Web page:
Cross-border communication: Although the Monitoring and Information Centre (MIC) provides a centralised European communication node for the transfer of crisis related information, this is focused on communicating needs and assistance between national points of contact. Regional authorities for cross-border relations are required to manage the flow of information from a crisis scenario to the relative media and general public on both sides of the border. As outlined in WP2, the maintenance of a relationship of trust between the media, public and first responders and crisis managers is essential for the smooth response to a crisis. Mishandling of information during a crisis can foster distrust and further misinformation.
Common cross-border directive for the provision of information to the media and the public
Past crisis scenarios (WP3) have revealed that during a crisis, differing levels of information from responsible authorities on an unfolding crisis may cause uncertainty, suspicion and even panic. In order to avoid contradictory information emerging from various responsible authorities and to enhance public trust in the responsible authorities, it is recommended that a single common cross-border authority be attributed with the responsibility for dispensing and managing information to the public and the media, in order to limit impediments to first responders and crisis managers from carrying out their duties.

FORTRESS designed and developed two different tools that work in tandem, the FORTRESS Model Builder (FMB) and the FORTRESS Incident Evolution Tool (FIET). Both are meant to be used in the preparation and planning phase before a crisis. The overall philosophy is to improve scenario planning by strengthening cooperation and information exchange and to enable stakeholders involved in a crisis to coordinate better. While the FMB provides the modelling basis for a scenario, the FIET offers a range of instruments to analyse how a crisis scenario may evolve.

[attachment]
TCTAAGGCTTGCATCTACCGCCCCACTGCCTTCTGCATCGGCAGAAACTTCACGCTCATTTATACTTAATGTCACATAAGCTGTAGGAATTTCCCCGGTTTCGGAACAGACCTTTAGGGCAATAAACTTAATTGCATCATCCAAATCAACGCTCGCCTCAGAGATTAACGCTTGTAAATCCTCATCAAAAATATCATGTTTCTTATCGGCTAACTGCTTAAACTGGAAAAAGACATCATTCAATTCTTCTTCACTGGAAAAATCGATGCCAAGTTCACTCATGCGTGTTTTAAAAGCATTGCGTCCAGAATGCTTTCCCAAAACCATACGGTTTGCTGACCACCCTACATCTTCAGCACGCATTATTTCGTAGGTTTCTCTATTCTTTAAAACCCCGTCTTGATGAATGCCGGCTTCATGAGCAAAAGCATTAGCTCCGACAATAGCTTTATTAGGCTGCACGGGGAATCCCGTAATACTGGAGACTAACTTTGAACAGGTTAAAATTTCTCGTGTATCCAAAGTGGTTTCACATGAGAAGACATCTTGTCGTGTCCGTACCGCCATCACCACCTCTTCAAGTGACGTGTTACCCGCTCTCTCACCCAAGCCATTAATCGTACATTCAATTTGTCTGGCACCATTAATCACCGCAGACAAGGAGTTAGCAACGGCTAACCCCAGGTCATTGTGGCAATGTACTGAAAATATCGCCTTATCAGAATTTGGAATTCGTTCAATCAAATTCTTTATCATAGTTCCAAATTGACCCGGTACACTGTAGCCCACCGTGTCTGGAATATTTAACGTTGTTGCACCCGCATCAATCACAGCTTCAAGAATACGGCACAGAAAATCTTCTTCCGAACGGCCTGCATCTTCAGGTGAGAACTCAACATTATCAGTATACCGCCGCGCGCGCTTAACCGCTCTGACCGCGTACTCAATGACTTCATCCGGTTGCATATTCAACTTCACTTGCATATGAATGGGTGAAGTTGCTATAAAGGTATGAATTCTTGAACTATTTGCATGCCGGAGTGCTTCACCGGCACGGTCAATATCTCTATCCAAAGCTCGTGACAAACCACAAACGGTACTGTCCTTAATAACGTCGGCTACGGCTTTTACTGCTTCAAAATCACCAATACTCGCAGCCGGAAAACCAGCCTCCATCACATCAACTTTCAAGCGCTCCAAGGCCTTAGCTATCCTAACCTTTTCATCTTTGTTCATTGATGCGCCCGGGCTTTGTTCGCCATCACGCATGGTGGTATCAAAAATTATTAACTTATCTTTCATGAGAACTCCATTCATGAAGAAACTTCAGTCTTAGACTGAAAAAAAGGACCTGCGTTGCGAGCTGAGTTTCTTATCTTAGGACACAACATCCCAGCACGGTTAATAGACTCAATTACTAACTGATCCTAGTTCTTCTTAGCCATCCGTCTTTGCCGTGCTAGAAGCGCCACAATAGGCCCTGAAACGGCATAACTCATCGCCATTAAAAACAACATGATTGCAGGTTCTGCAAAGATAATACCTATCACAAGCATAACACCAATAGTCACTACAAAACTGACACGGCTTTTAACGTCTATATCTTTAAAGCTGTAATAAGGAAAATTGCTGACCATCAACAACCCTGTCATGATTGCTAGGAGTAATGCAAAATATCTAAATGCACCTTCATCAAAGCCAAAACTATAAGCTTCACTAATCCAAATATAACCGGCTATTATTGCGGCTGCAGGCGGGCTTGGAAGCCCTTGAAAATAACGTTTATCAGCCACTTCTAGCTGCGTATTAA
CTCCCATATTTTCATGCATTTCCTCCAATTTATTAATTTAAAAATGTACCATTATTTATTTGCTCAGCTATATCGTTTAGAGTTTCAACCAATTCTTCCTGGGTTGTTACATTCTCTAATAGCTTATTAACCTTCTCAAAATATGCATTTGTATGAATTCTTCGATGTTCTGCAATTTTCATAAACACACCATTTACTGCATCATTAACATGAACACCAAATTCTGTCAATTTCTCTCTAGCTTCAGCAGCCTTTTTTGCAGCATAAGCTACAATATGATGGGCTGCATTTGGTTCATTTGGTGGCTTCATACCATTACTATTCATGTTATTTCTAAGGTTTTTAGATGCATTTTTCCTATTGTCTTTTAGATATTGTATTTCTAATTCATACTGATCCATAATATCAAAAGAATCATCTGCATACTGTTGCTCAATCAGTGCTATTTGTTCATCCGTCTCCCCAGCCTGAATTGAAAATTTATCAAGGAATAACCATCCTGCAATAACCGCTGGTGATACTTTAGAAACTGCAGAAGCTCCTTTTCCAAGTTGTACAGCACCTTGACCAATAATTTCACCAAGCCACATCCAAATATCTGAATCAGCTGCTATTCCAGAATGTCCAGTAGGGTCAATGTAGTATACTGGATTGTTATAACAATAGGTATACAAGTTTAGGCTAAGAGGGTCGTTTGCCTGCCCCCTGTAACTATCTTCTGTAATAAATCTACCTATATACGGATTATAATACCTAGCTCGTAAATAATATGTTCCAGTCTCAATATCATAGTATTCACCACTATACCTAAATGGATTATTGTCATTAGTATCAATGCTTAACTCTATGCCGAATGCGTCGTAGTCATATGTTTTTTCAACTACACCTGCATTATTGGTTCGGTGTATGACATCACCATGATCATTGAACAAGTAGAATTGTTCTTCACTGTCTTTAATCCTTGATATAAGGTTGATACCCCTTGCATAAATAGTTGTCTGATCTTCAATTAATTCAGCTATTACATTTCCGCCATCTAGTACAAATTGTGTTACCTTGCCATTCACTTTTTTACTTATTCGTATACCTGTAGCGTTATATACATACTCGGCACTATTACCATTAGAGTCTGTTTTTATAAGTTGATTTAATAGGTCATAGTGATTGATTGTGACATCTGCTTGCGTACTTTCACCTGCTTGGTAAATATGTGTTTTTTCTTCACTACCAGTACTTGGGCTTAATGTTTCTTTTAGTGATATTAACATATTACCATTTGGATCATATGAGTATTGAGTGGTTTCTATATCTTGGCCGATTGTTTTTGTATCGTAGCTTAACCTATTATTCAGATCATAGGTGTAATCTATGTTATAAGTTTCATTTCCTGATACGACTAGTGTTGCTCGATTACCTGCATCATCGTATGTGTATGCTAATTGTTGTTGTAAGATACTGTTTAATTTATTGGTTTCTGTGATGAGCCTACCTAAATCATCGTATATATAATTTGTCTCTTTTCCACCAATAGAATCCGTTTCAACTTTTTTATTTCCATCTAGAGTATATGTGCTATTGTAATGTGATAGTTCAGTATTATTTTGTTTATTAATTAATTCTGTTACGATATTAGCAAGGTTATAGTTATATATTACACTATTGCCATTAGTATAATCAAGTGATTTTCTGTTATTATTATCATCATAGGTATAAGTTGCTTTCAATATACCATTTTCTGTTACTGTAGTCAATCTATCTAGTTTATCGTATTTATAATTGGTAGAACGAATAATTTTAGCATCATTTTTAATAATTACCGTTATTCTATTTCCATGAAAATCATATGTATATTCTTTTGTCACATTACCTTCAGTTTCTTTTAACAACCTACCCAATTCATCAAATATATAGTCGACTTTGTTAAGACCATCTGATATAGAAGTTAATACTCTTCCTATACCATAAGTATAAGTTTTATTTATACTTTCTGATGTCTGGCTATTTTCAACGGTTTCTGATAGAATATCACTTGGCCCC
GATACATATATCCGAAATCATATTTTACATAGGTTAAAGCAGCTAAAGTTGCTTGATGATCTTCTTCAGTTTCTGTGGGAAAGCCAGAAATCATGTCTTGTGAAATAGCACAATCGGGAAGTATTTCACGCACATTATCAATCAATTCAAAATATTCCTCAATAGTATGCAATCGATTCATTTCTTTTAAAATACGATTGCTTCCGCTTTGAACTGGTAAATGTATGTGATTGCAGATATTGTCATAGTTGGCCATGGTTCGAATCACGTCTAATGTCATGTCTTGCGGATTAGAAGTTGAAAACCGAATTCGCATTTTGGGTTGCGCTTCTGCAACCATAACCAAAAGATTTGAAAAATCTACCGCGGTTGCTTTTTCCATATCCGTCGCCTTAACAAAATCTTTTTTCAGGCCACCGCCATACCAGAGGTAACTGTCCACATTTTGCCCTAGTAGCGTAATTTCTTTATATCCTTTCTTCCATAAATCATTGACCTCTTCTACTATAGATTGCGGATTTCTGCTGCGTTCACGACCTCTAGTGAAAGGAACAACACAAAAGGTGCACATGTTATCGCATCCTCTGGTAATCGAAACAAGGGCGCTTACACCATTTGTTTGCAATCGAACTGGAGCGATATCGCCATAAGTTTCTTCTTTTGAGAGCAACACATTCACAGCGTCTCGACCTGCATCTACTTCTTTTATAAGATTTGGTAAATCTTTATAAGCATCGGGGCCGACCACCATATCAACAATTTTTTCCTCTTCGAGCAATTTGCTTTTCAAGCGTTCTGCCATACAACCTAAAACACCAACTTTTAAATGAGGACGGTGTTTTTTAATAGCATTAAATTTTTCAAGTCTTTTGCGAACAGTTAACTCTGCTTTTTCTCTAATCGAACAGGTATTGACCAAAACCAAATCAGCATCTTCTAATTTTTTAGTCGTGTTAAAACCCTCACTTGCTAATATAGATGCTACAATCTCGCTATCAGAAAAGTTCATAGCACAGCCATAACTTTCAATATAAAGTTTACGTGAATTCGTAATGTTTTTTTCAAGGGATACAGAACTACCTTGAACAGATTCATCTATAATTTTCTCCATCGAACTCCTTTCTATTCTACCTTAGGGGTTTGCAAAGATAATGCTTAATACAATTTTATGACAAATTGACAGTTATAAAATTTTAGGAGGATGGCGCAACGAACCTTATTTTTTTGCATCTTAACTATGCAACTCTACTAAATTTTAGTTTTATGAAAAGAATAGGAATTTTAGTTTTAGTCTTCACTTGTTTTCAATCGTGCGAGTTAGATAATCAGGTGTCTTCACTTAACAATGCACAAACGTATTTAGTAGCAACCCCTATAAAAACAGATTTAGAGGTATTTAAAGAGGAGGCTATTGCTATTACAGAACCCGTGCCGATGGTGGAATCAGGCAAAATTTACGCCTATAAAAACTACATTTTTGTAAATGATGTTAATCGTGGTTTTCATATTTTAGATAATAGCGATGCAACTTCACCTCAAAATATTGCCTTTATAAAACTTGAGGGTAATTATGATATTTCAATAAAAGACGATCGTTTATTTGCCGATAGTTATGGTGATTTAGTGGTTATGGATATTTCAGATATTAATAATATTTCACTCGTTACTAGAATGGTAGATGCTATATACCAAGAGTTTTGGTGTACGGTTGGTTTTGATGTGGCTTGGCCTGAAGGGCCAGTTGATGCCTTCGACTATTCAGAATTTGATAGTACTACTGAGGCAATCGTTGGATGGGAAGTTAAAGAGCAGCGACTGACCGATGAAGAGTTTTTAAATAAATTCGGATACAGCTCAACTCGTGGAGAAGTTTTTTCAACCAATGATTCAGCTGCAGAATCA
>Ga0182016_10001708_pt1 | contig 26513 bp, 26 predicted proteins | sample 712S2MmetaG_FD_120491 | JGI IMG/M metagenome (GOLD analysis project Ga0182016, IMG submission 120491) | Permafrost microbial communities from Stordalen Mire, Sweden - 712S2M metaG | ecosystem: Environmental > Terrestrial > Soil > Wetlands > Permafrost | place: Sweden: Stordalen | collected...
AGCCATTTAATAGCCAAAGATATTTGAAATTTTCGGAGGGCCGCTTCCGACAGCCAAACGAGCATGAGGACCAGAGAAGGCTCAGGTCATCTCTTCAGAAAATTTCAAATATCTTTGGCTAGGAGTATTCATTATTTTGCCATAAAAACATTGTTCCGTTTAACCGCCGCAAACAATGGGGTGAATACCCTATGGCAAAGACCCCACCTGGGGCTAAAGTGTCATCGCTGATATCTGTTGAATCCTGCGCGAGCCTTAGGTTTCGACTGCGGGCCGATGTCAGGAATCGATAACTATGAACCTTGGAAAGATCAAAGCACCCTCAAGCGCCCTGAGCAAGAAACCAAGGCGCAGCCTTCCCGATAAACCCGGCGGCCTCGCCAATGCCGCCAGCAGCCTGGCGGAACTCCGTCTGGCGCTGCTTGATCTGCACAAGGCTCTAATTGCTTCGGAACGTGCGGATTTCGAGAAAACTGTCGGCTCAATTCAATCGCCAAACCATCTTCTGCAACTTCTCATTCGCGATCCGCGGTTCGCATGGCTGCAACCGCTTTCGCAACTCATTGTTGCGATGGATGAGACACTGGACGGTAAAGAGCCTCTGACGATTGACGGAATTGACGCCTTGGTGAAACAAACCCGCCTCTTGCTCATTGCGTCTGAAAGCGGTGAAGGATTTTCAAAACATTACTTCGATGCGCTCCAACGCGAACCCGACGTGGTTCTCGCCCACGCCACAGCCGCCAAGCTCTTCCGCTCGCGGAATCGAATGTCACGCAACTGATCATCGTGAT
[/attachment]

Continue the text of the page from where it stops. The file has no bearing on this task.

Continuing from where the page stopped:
The FORTRESS Model Builder (FMB) is a tool for the modelling of cross-system / cross-stakeholder dependencies and relations in crisis scenarios. The design of this tool directly builds on the analyses Work Packages 1 to 5, and incorporates the dynamic criticality analysis in its design. The FMB is first of all an editing tool (see figure 6, enclosed document). It allows to systematically describe any entity that may become relevant or affected during a crisis. Geographical representations of these entities can be edited in the graphical map editor. Second, it enables to model and define the relations between these entities. There can be multiple connections between two or more entities and different types of connections can be taken into account. Step by step a network develops, including the various entities, their mutual relations and their possible impact. However, the FMB should not to be used by a single organization only but is designed as a collaborative modelling platform. Experts from different organisations login to the platform and indicate their dependency relations with other organisations.
In detail the FMB provides the following features:
• [1] Scenario setup: includes the basis functionality for the Scenario Coordinator to login, create a new scenario, and identify the relevant organisations, systems, or sectors to be involved in the scenario definition, inviting then other authorised representatives as System Expert users to join the scenario development.
• [2] System setup: once invited by the Scenario Coordinator, a System Expert is allowed to login, join the scenario, in order to define at lower level what is relevant (components / sub-systems) within their own system in the particular scenario to be analysed.
• [3] Object identification: The System Expert is be able to define, when relevant, specific objects of their systems (either geo-located objects or not). When necessary, geo-editing features on a map, provided by the tool, can be used to define geo-located objects.
• [4] Relations model: as the core modelling feature, cooperative online identification of cross-system / cross-stakeholder relations and potential links and implications is enabled. All the users having been invited to join a given scenario are allowed to, cooperatively, identify relations between existing entities on a graphical way.